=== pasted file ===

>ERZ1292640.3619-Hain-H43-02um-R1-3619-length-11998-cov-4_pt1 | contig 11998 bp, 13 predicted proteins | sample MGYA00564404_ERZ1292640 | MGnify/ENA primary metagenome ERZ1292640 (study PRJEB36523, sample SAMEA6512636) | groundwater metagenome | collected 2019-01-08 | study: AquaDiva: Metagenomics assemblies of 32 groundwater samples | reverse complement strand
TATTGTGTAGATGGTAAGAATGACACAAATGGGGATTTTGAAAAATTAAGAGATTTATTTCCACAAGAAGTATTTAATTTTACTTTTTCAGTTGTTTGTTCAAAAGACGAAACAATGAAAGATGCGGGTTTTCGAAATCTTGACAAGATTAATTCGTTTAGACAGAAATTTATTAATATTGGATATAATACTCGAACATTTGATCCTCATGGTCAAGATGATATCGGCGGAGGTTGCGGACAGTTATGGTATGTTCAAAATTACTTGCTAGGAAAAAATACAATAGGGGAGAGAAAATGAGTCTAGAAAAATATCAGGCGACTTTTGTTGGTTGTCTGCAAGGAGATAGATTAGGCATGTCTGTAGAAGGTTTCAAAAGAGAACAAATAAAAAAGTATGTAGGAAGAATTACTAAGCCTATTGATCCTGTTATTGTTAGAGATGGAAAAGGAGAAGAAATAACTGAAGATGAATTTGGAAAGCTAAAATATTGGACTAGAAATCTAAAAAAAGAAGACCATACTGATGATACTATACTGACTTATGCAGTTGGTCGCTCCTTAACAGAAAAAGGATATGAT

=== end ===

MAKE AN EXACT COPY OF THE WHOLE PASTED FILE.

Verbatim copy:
>ERZ1292640.3619-Hain-H43-02um-R1-3619-length-11998-cov-4_pt1 | contig 11998 bp, 13 predicted proteins | sample MGYA00564404_ERZ1292640 | MGnify/ENA primary metagenome ERZ1292640 (study PRJEB36523, sample SAMEA6512636) | groundwater metagenome | collected 2019-01-08 | study: AquaDiva: Metagenomics assemblies of 32 groundwater samples | reverse complement strand
TATTGTGTAGATGGTAAGAATGACACAAATGGGGATTTTGAAAAATTAAGAGATTTATTTCCACAAGAAGTATTTAATTTTACTTTTTCAGTTGTTTGTTCAAAAGACGAAACAATGAAAGATGCGGGTTTTCGAAATCTTGACAAGATTAATTCGTTTAGACAGAAATTTATTAATATTGGATATAATACTCGAACATTTGATCCTCATGGTCAAGATGATATCGGCGGAGGTTGCGGACAGTTATGGTATGTTCAAAATTACTTGCTAGGAAAAAATACAATAGGGGAGAGAAAATGAGTCTAGAAAAATATCAGGCGACTTTTGTTGGTTGTCTGCAAGGAGATAGATTAGGCATGTCTGTAGAAGGTTTCAAAAGAGAACAAATAAAAAAGTATGTAGGAAGAATTACTAAGCCTATTGATCCTGTTATTGTTAGAGATGGAAAAGGAGAAGAAATAACTGAAGATGAATTTGGAAAGCTAAAATATTGGACTAGAAATCTAAAAAAAGAAGACCATACTGATGATACTATACTGACTTATGCAGTTGGTCGCTCCTTAACAGAAAAAGGATATGAT